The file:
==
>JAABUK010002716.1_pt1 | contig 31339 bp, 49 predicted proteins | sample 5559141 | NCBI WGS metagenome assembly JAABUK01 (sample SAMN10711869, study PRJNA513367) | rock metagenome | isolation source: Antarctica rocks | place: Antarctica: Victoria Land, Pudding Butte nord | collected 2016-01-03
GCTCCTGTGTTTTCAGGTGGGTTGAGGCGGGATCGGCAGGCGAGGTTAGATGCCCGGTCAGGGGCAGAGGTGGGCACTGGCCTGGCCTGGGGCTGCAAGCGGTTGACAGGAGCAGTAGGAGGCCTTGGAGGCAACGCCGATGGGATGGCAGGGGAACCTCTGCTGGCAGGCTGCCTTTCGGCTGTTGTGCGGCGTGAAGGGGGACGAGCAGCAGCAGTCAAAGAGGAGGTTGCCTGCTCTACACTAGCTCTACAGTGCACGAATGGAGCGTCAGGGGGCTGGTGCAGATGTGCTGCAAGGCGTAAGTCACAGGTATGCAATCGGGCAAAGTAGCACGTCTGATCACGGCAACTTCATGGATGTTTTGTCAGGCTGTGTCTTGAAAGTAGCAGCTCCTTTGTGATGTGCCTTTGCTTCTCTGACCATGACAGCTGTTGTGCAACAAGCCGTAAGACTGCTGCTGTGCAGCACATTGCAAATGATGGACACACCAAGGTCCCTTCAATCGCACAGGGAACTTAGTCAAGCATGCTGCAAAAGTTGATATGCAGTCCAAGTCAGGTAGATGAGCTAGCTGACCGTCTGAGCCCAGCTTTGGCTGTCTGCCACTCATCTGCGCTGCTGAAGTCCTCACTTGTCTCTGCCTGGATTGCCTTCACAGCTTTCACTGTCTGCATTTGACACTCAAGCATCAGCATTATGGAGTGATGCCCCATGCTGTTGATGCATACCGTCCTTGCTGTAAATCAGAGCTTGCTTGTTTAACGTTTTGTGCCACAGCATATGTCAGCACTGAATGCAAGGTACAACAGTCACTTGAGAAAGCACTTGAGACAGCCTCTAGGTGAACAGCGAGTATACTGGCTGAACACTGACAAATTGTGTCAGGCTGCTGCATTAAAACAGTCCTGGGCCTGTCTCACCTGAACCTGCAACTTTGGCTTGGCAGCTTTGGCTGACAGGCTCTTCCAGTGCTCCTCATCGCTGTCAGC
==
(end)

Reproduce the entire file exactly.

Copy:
>JAABUK010002716.1_pt1 | contig 31339 bp, 49 predicted proteins | sample 5559141 | NCBI WGS metagenome assembly JAABUK01 (sample SAMN10711869, study PRJNA513367) | rock metagenome | isolation source: Antarctica rocks | place: Antarctica: Victoria Land, Pudding Butte nord | collected 2016-01-03
GCTCCTGTGTTTTCAGGTGGGTTGAGGCGGGATCGGCAGGCGAGGTTAGATGCCCGGTCAGGGGCAGAGGTGGGCACTGGCCTGGCCTGGGGCTGCAAGCGGTTGACAGGAGCAGTAGGAGGCCTTGGAGGCAACGCCGATGGGATGGCAGGGGAACCTCTGCTGGCAGGCTGCCTTTCGGCTGTTGTGCGGCGTGAAGGGGGACGAGCAGCAGCAGTCAAAGAGGAGGTTGCCTGCTCTACACTAGCTCTACAGTGCACGAATGGAGCGTCAGGGGGCTGGTGCAGATGTGCTGCAAGGCGTAAGTCACAGGTATGCAATCGGGCAAAGTAGCACGTCTGATCACGGCAACTTCATGGATGTTTTGTCAGGCTGTGTCTTGAAAGTAGCAGCTCCTTTGTGATGTGCCTTTGCTTCTCTGACCATGACAGCTGTTGTGCAACAAGCCGTAAGACTGCTGCTGTGCAGCACATTGCAAATGATGGACACACCAAGGTCCCTTCAATCGCACAGGGAACTTAGTCAAGCATGCTGCAAAAGTTGATATGCAGTCCAAGTCAGGTAGATGAGCTAGCTGACCGTCTGAGCCCAGCTTTGGCTGTCTGCCACTCATCTGCGCTGCTGAAGTCCTCACTTGTCTCTGCCTGGATTGCCTTCACAGCTTTCACTGTCTGCATTTGACACTCAAGCATCAGCATTATGGAGTGATGCCCCATGCTGTTGATGCATACCGTCCTTGCTGTAAATCAGAGCTTGCTTGTTTAACGTTTTGTGCCACAGCATATGTCAGCACTGAATGCAAGGTACAACAGTCACTTGAGAAAGCACTTGAGACAGCCTCTAGGTGAACAGCGAGTATACTGGCTGAACACTGACAAATTGTGTCAGGCTGCTGCATTAAAACAGTCCTGGGCCTGTCTCACCTGAACCTGCAACTTTGGCTTGGCAGCTTTGGCTGACAGGCTCTTCCAGTGCTCCTCATCGCTGTCAGC